evolutionary responses have been considered so likely that they should be
accounted for in management and conservation strategies.” Last year, 2013, a study involving
17 brood years of Chinook. “Positive relationships between body size
with fitness traits and reproductive success have been well
documented in Pacific salmon.” They add, “For example, skewed sex ratios
within a population can reduce the effective number of breeders and impact mate choices.” We’ve known for decades that the
offspring of Jack Chinook salmon, shown here in blue, are mostly
more jacks. Is this relevant to sustaining
world-class “Kenai River Trophy King Salmon” returns? According to this 2013 report from the
Alaska Department of Fish and Game, the average weight of Chinook
harvested in Upper Cook Inlet has dropped from 34 to just 15 pounds
over the last 25 years. Meanwhile, the percentage of fish aged two years or less has climbed to 66 percent from
10. Fish and Game observes that, “…similar to
other Chinook salmon stocks in Cook Inlet, late-run Kenai River Chinook salmon are experiencing a period of lower abundance, with the 2013 being one of the lowest on record.” And, “The Kenai River early-run Chinook salmon return in 2013 was possibly the lowest on record.” Fish and Game again, this
year, “Because the early-run stock is harvested
primarily by recreational fisheries (marine and river) run size is an important consideration because of its effect on catch rates.” “Small runs are expected for the near future. The 2012 total run was the smallest on record representing more than a four-fold decline from peak abundance in 2004.” And, “During the five most recent brood years (2004 through 2008), productivity residuals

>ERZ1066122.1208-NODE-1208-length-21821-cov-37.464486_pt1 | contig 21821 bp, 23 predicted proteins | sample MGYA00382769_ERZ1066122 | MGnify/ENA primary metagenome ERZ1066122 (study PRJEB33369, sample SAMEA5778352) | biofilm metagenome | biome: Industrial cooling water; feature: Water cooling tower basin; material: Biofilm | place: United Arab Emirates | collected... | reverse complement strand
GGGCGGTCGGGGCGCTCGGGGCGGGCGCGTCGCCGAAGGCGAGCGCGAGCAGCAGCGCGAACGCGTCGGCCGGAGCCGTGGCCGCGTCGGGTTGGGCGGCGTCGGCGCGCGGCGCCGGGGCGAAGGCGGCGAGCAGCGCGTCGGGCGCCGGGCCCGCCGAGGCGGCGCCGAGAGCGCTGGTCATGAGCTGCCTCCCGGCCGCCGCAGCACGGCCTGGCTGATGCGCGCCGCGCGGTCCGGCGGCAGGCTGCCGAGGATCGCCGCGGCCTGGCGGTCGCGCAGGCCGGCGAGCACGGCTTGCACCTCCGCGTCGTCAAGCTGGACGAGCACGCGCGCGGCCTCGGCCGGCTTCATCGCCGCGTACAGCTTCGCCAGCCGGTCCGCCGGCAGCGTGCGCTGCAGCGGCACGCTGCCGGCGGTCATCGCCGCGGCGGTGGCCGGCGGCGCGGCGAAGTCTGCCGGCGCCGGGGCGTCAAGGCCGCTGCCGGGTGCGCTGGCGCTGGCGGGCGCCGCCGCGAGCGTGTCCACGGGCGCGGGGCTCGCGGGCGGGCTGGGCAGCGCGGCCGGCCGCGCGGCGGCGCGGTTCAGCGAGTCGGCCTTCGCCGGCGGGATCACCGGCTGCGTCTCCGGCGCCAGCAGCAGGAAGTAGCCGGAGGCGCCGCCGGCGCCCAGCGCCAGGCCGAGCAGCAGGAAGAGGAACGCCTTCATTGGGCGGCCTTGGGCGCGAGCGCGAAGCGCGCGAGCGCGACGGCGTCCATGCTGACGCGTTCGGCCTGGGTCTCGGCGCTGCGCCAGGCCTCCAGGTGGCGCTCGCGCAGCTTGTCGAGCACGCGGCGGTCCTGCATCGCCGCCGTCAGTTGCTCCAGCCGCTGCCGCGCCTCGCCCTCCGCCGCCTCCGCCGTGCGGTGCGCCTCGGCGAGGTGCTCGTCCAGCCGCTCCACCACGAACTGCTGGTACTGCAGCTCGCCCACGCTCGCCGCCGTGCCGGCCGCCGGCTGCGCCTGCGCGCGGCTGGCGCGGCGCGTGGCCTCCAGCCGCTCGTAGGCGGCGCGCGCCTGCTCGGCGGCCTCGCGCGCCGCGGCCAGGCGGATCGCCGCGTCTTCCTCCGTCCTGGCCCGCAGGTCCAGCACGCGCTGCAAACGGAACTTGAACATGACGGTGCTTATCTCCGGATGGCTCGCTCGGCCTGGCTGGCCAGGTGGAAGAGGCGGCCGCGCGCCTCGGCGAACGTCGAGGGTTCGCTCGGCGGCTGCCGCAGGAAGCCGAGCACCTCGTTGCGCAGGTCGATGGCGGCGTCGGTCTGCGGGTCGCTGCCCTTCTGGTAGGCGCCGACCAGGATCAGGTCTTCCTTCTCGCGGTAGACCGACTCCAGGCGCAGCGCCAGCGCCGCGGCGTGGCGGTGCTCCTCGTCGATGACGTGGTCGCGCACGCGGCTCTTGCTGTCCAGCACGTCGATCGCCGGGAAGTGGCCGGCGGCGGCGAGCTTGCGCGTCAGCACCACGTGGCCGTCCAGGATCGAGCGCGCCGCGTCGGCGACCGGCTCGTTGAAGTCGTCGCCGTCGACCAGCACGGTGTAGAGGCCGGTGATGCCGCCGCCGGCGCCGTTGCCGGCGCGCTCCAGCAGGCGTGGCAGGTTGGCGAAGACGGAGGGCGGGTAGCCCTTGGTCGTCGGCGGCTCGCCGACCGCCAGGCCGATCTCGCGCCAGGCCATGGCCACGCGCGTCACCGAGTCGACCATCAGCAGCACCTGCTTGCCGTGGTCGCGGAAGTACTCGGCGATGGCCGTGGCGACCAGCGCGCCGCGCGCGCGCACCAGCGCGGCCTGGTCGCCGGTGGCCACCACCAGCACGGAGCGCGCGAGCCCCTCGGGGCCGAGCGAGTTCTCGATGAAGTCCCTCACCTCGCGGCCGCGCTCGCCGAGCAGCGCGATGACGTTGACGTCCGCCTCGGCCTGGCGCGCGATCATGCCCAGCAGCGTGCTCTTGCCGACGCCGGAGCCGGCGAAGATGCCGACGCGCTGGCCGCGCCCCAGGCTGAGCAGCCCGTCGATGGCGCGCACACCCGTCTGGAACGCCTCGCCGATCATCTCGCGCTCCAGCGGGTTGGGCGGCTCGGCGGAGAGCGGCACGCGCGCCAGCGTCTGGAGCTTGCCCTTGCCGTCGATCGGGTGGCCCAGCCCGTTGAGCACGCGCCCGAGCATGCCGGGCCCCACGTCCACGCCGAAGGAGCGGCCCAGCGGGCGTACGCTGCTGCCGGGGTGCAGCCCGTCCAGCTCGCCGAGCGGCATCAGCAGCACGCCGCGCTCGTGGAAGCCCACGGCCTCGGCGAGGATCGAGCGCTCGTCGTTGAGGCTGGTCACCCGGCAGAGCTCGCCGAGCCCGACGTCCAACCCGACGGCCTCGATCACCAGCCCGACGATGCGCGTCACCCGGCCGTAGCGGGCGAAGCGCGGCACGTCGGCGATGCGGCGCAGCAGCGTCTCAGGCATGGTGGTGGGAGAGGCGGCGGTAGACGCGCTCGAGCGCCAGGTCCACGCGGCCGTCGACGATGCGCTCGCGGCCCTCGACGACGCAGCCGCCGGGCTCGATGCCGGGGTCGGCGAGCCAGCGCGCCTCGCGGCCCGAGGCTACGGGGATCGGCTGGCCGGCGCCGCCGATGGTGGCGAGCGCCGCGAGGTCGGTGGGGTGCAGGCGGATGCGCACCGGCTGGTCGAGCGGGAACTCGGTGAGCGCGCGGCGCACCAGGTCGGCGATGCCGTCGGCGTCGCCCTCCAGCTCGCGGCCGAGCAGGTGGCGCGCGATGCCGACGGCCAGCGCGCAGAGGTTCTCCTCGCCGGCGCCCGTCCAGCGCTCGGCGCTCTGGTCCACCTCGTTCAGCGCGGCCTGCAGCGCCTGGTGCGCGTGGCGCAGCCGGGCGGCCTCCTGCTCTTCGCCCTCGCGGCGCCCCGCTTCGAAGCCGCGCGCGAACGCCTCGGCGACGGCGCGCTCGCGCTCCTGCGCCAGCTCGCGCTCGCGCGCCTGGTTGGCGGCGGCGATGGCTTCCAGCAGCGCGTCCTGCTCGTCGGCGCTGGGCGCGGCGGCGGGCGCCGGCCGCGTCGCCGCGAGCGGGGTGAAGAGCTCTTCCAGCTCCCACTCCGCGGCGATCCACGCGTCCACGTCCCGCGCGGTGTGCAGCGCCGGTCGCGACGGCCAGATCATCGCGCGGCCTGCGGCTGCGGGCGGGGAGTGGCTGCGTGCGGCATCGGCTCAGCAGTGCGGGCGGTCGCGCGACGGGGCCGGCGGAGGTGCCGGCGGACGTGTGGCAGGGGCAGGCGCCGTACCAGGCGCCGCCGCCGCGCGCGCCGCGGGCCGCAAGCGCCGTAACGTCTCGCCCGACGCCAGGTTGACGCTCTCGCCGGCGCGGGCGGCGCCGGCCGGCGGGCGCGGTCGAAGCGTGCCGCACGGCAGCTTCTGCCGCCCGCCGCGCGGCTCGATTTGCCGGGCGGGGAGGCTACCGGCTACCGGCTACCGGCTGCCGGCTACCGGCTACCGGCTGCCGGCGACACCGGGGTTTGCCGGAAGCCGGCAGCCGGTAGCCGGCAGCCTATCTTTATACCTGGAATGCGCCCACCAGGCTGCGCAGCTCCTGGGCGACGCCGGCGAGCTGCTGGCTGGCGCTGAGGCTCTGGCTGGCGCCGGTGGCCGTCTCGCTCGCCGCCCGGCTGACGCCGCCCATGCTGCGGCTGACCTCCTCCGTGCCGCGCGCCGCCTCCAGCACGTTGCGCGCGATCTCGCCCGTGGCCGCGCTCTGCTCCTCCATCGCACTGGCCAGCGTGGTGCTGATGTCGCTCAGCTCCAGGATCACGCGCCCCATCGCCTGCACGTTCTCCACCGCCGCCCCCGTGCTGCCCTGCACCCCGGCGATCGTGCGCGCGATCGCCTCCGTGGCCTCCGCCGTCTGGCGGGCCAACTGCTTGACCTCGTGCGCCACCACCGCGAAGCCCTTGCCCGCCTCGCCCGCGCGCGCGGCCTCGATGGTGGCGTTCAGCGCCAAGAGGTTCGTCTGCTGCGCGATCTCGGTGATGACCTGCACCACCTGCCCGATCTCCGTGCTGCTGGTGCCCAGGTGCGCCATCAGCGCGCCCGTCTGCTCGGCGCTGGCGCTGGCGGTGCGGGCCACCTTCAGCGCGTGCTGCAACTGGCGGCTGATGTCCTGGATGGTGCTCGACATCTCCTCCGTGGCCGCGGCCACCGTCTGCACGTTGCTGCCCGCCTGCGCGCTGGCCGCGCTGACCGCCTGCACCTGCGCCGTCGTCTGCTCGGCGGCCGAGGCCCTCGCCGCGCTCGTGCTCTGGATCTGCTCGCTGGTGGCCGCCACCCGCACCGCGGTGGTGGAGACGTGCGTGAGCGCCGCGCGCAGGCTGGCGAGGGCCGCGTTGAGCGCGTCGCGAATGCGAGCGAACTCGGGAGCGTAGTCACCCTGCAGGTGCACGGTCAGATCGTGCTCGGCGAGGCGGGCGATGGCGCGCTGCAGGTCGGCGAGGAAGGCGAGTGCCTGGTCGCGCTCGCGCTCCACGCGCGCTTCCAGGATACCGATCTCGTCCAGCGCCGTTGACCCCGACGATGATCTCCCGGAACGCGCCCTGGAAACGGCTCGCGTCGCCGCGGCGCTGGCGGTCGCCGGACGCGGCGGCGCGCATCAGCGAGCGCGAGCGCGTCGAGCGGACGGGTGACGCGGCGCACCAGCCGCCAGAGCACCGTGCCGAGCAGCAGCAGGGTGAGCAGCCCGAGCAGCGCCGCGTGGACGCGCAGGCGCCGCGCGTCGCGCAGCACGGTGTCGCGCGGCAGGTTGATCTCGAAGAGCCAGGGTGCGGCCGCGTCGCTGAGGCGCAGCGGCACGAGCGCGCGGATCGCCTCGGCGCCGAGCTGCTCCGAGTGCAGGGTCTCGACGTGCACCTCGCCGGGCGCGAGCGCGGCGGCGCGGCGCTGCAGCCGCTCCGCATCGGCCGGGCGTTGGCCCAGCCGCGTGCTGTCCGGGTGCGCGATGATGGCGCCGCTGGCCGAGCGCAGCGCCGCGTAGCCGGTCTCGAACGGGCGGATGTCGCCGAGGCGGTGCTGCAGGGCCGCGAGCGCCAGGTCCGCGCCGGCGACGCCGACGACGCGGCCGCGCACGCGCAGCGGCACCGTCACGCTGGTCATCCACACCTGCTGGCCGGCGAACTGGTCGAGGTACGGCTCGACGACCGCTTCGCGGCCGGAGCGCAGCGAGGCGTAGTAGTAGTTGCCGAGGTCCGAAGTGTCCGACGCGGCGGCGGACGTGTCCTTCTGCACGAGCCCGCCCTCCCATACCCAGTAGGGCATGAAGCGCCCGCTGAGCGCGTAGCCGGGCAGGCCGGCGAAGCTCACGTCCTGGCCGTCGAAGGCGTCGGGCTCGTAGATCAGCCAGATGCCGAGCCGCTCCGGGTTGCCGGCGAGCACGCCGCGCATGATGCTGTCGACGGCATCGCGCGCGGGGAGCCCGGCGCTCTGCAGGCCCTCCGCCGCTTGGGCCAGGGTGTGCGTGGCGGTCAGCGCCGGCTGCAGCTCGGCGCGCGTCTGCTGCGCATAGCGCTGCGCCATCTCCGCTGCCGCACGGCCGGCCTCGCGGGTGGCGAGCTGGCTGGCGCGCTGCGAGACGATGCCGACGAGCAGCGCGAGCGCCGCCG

have been negative, … equivalent to a 26 percent decline in
productivity.” In another paper this year, about the Kenai River late-run Chinook, Fish and Game observes, bottom line: “In 2013, 22% of the harvest was one-ocean jacks, the highest proportion of
jacks ever observed. Sex composition was predominately males.” In 2013, the harvest was composed of 88% males, the highest proportion ever observed.” Back to this year’s Fisheries Management
Series, Fish and Game notes: “A major in-river sport
fishery occurs here, and anglers can expend in excess of three hundred (300,000) days per year fishing for Kenai River Chinook salmon.” The sport fishery harvests both early and late run Chinook during the year. But not so commercial fishermen. Fish and Game observes, “The early-run Kenai River Chinook salmon run migrates through Cook Inlet in May and June, and therefore, [because they aren’t fishing it, I add] it receives very little commercial exploitation.” And here we come full circle. There is one
Kenai River fishery, an in-river fishery that indisputably, intentionally, and selectively harvests the largest fish
of any return from both the early-run and late-run of the “World Class Kenai River Trophy King salmon.” And for decades the Alaska Department of
Fish and Game has sanctioned this selective harvest on an
ever-shrinking sub-population of the largest, oldest, most fertile Kenai River Chinooks. The evidence is in. This management
approach has contributed, as expected, to the disappearance of
trophy-sized fish, and more jacks siring jacks, returning
increasing numbers of small fish in a systemic decline leading to the bottom.

4 thoughts on “Fisheries Induced Genetic Selection”

  • Dan, we've been telling our biologists of this concern for the last 10 years to deaf ears…  Thankyou for doing this work to call this to the attention of our experts…

  • Thanks for this, Dan.  It's really nice to see the relevant data in one place.  I hope you've sent this video to ADF&G, FRI (UW), KWF, Alaska Governor's Office and all other germane organizations!!